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Currently reading

Gilbert and Gubar's The Madwoman in the Attic after Thirty Years
Annette R. Federico, Sandra M. Gilbert
Annette LaPointe
Sakuran: Blossoms Wild - Moyoco Anno Anno was Okazaki's assistant and protegee before she began her own career; they both have a certain sharp strong line and a focus on girl-on-girl violence and cultural policing. Like Helter Skelter, Sakuran is a single-volume story focused on the career of a strong-minded, vicious-tempered woman who is abusive to the people around her and who yet has some appeal, or at least fascination, because of her ferocious determination to survive. Kiyoha is a prostitute in the Yoshiwara in the Edo era, which means that she was brought into the quarter by a man who sold her to a brothel and she will not leave unless and until she marries; gates lock the prostitutes into the district. This doesn't stop Kiyoha from attempting to escape.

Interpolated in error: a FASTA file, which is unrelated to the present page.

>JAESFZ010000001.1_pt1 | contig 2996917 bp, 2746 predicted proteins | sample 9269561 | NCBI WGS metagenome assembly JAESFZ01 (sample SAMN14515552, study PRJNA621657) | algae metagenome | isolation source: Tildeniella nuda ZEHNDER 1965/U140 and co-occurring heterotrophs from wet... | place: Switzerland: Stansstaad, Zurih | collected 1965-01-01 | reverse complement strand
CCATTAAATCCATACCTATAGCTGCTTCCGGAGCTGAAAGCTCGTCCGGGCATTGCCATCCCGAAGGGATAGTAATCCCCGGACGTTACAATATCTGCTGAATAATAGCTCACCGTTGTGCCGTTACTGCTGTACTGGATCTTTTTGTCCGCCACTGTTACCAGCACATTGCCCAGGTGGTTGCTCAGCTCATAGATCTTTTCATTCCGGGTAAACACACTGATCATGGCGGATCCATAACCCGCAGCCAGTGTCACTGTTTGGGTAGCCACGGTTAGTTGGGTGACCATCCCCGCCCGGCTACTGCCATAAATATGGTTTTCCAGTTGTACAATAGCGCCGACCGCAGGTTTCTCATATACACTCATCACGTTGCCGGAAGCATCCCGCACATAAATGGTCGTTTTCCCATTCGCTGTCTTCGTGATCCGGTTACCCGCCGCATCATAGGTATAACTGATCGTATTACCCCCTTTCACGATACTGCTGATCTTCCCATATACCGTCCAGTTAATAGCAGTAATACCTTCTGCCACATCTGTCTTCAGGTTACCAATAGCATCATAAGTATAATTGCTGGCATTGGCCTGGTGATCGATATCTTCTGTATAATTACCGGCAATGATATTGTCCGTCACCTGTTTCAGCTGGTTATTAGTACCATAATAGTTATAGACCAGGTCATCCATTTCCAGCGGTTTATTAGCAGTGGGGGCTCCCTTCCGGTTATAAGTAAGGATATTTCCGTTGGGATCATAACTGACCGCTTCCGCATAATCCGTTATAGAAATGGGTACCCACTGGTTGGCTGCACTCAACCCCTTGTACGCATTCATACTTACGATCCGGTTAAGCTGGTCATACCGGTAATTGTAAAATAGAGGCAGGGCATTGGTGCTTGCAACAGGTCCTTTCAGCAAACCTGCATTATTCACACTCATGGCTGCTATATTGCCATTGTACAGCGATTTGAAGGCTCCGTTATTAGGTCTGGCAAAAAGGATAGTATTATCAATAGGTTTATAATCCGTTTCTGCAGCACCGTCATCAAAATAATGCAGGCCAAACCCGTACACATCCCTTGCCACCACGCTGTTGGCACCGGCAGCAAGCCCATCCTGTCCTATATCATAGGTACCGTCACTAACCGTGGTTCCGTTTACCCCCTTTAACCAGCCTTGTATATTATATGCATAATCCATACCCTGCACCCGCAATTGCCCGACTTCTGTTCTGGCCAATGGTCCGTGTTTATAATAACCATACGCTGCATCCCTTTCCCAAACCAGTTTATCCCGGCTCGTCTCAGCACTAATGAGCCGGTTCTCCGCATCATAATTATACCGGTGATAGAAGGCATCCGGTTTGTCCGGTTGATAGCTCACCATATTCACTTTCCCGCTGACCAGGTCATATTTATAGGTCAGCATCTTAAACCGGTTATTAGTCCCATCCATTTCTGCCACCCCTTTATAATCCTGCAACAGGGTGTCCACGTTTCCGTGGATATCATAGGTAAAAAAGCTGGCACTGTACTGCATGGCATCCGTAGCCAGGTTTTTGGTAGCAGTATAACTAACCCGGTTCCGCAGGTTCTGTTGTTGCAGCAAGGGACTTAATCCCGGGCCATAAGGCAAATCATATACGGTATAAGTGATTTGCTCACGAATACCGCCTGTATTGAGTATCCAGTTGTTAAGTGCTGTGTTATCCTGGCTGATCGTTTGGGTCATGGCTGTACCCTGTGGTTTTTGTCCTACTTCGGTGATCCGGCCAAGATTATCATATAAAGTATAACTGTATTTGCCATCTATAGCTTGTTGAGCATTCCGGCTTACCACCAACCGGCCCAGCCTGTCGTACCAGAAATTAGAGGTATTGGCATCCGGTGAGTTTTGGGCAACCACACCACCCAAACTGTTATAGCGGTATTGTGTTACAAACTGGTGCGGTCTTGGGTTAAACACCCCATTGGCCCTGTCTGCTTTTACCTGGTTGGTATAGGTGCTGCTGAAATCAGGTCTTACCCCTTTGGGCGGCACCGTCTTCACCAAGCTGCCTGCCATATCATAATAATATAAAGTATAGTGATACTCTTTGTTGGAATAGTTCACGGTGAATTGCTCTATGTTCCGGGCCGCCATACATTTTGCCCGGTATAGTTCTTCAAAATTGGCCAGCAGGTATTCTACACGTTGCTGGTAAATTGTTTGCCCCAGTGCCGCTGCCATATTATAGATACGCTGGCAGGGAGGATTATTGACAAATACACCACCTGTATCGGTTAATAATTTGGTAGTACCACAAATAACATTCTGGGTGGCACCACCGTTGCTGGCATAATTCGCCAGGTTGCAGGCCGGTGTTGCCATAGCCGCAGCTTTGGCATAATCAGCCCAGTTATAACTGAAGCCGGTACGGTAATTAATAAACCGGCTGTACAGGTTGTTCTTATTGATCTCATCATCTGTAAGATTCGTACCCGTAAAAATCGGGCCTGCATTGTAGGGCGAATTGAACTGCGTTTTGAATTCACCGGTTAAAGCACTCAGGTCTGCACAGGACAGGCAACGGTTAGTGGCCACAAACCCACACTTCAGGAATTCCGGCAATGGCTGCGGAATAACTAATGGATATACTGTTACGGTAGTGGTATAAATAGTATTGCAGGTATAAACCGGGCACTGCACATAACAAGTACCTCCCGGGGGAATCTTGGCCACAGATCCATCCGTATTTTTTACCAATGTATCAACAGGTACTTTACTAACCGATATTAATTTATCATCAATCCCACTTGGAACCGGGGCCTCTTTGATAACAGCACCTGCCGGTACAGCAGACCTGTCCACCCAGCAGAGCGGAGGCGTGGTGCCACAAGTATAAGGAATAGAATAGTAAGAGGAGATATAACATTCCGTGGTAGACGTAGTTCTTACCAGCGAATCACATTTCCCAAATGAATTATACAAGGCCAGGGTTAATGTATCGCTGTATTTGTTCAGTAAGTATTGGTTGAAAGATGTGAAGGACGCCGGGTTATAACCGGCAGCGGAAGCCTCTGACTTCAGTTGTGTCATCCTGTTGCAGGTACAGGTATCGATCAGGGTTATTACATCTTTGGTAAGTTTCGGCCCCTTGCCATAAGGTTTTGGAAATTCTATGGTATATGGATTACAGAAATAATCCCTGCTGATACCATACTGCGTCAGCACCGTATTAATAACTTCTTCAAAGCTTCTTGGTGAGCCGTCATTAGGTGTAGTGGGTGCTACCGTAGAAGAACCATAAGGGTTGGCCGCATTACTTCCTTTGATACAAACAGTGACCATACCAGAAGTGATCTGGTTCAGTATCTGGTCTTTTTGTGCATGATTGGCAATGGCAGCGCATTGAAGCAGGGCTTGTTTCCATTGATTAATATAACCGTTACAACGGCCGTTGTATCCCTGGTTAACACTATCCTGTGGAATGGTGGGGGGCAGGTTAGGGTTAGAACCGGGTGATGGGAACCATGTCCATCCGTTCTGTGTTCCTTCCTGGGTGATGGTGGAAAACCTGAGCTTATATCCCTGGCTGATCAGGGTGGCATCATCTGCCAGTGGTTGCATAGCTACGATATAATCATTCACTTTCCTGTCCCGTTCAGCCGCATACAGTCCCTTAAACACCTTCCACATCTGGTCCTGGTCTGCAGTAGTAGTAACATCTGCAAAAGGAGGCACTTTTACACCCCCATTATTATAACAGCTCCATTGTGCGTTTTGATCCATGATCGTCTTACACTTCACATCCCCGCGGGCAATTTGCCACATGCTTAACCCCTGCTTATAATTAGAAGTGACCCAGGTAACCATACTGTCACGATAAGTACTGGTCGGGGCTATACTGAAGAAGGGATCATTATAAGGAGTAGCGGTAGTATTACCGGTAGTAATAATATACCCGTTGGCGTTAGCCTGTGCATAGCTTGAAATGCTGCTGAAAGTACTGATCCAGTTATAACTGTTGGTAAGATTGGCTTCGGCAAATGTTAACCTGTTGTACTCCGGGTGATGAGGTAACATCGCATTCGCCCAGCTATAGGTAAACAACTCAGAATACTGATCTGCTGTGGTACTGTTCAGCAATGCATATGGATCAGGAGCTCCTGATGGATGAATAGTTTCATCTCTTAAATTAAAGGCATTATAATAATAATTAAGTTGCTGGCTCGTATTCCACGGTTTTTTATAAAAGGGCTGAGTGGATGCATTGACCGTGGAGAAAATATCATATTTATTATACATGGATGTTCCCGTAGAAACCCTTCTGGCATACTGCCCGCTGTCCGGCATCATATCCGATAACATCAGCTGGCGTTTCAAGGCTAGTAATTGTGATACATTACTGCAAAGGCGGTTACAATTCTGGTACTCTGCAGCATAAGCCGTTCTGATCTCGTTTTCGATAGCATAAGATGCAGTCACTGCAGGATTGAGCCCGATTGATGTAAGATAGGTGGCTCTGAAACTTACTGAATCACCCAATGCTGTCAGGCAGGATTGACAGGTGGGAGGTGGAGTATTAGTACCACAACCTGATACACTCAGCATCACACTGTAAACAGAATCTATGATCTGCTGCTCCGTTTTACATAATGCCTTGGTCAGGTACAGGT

Difficult to follow because you don't most of the usual hair and costume cues to differentiate characters, and because the narrative is not chronological; it's more rewarding on rereading, but like all of Anno's work that I've read, it's loosely structured. This surprised me in a single volume more than it does in an open-ended series, and I was also comparing it to the tight focus of Helter Skelter. I still want way more Moyoco Anno in English.